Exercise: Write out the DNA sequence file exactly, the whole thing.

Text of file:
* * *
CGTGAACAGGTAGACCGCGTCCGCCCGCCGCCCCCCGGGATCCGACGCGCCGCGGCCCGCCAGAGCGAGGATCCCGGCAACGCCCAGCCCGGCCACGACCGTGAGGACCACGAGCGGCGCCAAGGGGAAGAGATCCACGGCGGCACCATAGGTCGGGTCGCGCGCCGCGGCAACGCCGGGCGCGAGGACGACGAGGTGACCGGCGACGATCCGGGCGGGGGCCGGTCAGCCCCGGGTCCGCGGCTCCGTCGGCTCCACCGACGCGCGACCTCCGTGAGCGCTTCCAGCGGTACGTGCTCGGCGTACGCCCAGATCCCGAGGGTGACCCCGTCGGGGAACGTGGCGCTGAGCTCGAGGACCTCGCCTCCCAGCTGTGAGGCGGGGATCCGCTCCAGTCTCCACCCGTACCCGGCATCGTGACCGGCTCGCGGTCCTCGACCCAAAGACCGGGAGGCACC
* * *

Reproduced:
CGTGAACAGGTAGACCGCGTCCGCCCGCCGCCCCCCGGGATCCGACGCGCCGCGGCCCGCCAGAGCGAGGATCCCGGCAACGCCCAGCCCGGCCACGACCGTGAGGACCACGAGCGGCGCCAAGGGGAAGAGATCCACGGCGGCACCATAGGTCGGGTCGCGCGCCGCGGCAACGCCGGGCGCGAGGACGACGAGGTGACCGGCGACGATCCGGGCGGGGGCCGGTCAGCCCCGGGTCCGCGGCTCCGTCGGCTCCACCGACGCGCGACCTCCGTGAGCGCTTCCAGCGGTACGTGCTCGGCGTACGCCCAGATCCCGAGGGTGACCCCGTCGGGGAACGTGGCGCTGAGCTCGAGGACCTCGCCTCCCAGCTGTGAGGCGGGGATCCGCTCCAGTCTCCACCCGTACCCGGCATCGTGACCGGCTCGCGGTCCTCGACCCAAAGACCGGGAGGCACC